• He as so thin he could have crawled through a pencil sharpener… and with a pencil in his pocket, too.

Effective parts of speech

In trying to make magic with words, it is wise to beware of the adjective.  Nouns are good words to use in sentences.  They are like bones, providing the needed skeleton.  Verbs are good words.  They are the muscles, providing the action.  But adjectives are in most cases merely the clothing or ornaments of a sentence, and it is easy to overdress a sentence.  Let me quote the beginning of a famous speech, and count the adjectives in it:

Friends, Romans, countrymen, lend me your ears.
I come to bury Caesar, not to praise him.
The evil that men do lives after them,
The good is oft interred with their bones.
So let it be with Caesar.

How many adjectives in those opening lines of Mark Anthony’s speech?  Shakespeare didn’t use any.

So in trying to put magic into your words, don’t think that piling up adjectives will do the job.  One well-chosen adjective may be perfect, like a diamond ring on the hand of a pretty woman.  Too many adjectives may be like too many diamond rings; not only does the display seem crude, but also it may hide the fact that the woman has lovely fingers.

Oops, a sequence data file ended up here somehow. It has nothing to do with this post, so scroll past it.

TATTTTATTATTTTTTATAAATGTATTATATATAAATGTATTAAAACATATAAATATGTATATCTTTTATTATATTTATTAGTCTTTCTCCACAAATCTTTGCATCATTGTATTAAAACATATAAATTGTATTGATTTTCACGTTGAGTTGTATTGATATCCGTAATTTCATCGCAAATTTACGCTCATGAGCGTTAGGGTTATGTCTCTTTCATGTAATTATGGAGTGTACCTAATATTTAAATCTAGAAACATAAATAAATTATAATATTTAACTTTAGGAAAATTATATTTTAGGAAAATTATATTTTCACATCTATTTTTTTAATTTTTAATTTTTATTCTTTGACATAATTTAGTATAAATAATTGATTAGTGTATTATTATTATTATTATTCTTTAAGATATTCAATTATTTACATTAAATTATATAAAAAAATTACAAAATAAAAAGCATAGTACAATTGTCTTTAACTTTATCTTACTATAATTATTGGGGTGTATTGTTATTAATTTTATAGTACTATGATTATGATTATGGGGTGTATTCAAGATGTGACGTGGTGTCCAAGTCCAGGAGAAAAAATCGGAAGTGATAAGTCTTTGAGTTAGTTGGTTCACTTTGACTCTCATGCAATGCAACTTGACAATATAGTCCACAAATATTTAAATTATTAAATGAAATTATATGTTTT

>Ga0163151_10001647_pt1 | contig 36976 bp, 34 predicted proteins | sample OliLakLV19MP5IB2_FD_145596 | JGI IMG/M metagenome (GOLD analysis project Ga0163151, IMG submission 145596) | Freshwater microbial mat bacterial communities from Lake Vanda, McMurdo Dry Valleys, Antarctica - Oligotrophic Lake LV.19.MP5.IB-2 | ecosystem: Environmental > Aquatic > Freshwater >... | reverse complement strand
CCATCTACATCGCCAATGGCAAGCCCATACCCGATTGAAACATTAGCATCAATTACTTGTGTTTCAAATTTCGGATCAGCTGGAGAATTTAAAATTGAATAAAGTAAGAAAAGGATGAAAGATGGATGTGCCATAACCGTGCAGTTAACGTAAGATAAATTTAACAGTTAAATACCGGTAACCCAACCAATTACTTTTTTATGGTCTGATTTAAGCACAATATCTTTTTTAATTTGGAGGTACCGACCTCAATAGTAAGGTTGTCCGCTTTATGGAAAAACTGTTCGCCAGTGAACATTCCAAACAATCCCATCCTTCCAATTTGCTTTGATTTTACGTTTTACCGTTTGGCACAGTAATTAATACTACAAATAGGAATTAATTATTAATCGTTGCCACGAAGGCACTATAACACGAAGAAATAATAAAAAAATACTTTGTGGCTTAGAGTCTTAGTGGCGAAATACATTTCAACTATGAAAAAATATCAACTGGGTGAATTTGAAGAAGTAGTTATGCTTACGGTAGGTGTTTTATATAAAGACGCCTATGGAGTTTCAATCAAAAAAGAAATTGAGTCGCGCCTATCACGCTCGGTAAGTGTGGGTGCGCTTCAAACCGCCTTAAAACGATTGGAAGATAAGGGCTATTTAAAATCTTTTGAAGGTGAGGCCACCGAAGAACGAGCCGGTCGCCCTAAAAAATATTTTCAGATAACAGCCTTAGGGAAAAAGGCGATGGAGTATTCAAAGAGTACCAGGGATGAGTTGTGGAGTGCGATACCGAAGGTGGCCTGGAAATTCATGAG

Words should be a source of never-ending mystery and delight to any writer.  All of us should be forever curious about how words were invented and evolved and what they used to mean and what they mean now.  Another term for a cliché is a hackneyed expression.  Think a moment about the word “hackneyed.”  Do you know how it originated?  Well, back in the days of horses and carriages, a horse that was kept for hire was called a hackney.  Such animals were overworked, and were often tired and slow and thin.  Somebody started applying the term to phrases that were also tired and slow and thin: hackneyed phrases.  When first used, the term was colorful and called up a picture in the reader’s mind.  But how good a picture does it evoke now?

Are you the sort of writer who can look up a word in the dictionary without ever being lured into looking up others?  Can you run across such words as “boycott” without digging out the sad tale of Captain Charles Cunningham Boycott?  Can you hear the term “halcyon days” without discovering the pleasant old Greek myth from which it come?  If you are not fascinated by words, I feel sorry for you, because you must find the use of them a dull and tiring job.  To make magic with words, a writer must know what they mean.  And, if he hopes to use words in a new and colorful way, he must be able to recognize the old drag ways in which they have been used.